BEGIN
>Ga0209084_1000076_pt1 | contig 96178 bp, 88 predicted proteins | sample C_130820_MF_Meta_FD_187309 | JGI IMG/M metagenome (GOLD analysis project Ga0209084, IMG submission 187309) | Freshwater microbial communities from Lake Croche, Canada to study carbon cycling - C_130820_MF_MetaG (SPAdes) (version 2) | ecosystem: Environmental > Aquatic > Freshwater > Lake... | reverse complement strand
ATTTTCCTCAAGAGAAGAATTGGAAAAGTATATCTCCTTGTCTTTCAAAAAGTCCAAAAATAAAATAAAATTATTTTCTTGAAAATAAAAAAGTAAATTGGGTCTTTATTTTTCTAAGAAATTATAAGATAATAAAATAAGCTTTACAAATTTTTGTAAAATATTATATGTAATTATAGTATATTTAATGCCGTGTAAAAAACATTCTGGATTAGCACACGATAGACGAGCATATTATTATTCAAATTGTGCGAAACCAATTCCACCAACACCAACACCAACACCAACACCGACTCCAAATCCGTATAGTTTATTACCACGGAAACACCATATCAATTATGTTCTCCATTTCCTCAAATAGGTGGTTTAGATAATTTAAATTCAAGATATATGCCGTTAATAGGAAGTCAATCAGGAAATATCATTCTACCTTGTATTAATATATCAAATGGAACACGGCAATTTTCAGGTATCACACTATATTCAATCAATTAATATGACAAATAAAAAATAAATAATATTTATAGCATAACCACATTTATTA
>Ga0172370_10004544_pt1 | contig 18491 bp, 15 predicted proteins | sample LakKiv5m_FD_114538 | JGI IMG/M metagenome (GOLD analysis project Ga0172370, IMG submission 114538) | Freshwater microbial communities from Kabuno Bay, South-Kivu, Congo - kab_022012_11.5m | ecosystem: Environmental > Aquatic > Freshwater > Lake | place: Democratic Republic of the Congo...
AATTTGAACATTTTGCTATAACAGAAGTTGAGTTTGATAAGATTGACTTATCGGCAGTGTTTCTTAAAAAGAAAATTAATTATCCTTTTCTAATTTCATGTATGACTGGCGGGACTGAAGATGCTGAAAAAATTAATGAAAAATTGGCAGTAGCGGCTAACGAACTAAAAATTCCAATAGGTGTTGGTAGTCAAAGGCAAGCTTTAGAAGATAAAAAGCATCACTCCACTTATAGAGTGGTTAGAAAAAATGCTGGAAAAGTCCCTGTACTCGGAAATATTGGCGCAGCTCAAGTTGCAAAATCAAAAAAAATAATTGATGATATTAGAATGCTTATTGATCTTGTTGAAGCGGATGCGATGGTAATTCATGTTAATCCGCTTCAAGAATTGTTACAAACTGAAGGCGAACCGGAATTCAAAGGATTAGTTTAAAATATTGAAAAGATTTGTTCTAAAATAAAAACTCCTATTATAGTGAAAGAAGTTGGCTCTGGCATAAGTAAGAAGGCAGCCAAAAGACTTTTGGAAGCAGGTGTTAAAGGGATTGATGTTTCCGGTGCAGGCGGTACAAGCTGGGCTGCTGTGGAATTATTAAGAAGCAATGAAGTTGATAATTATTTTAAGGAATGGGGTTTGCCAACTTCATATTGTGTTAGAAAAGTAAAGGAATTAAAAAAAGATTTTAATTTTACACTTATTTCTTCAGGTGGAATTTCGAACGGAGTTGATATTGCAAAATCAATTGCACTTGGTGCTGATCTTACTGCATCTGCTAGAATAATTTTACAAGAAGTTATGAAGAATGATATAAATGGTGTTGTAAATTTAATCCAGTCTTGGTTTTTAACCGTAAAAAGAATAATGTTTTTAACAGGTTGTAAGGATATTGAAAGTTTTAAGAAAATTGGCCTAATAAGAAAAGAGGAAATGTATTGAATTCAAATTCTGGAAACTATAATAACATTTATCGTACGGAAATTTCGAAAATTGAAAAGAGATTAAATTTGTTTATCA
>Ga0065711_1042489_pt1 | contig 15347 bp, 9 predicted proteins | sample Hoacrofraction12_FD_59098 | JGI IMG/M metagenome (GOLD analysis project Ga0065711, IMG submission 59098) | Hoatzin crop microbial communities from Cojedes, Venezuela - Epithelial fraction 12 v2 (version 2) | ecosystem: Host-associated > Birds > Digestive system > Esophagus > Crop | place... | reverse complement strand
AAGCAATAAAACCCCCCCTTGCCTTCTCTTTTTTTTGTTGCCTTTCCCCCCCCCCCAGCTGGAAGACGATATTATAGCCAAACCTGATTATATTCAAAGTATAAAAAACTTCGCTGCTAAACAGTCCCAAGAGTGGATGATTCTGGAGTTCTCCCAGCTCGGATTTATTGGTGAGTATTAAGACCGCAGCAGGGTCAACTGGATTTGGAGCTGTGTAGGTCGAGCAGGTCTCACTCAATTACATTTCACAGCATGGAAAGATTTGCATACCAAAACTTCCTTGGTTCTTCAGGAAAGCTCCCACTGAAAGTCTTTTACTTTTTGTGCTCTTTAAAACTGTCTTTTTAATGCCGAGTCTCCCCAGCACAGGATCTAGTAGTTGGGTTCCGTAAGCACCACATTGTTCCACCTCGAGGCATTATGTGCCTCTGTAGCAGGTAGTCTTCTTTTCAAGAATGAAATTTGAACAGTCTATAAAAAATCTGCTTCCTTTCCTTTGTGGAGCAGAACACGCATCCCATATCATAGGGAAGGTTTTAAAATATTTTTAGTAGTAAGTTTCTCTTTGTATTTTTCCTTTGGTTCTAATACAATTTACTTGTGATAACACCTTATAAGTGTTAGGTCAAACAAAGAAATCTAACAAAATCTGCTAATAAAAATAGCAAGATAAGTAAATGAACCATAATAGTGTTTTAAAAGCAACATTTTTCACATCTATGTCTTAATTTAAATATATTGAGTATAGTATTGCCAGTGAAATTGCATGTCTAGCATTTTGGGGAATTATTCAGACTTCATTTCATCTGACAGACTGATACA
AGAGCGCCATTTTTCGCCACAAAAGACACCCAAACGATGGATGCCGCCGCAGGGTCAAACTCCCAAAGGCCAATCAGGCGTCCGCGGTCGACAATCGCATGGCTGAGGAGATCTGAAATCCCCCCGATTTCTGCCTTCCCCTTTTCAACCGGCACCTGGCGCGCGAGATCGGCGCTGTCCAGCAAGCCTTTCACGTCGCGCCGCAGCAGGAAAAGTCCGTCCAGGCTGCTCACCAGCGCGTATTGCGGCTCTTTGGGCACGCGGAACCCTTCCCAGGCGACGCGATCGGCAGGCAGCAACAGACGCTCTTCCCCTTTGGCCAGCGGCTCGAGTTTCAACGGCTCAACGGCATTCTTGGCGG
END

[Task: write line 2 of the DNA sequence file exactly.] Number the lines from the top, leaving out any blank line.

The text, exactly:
ATTTTCCTCAAGAGAAGAATTGGAAAAGTATATCTCCTTGTCTTTCAAAAAGTCCAAAAATAAAATAAAATTATTTTCTTGAAAATAAAAAAGTAAATTGGGTCTTTATTTTTCTAAGAAATTATAAGATAATAAAATAAGCTTTACAAATTTTTGTAAAATATTATATGTAATTATAGTATATTTAATGCCGTGTAAAAAACATTCTGGATTAGCACACGATAGACGAGCATATTATTATTCAAATTGTGCGAAACCAATTCCACCAACACCAACACCAACACCAACACCGACTCCAAATCCGTATAGTTTATTACCACGGAAACACCATATCAATTATGTTCTCCATTTCCTCAAATAGGTGGTTTAGATAATTTAAATTCAAGATATATGCCGTTAATAGGAAGTCAATCAGGAAATATCATTCTACCTTGTATTAATATATCAAATGGAACACGGCAATTTTCAGGTATCACACTATATTCAATCAATTAATATGACAAATAAAAAATAAATAATATTTATAGCATAACCACATTTATTA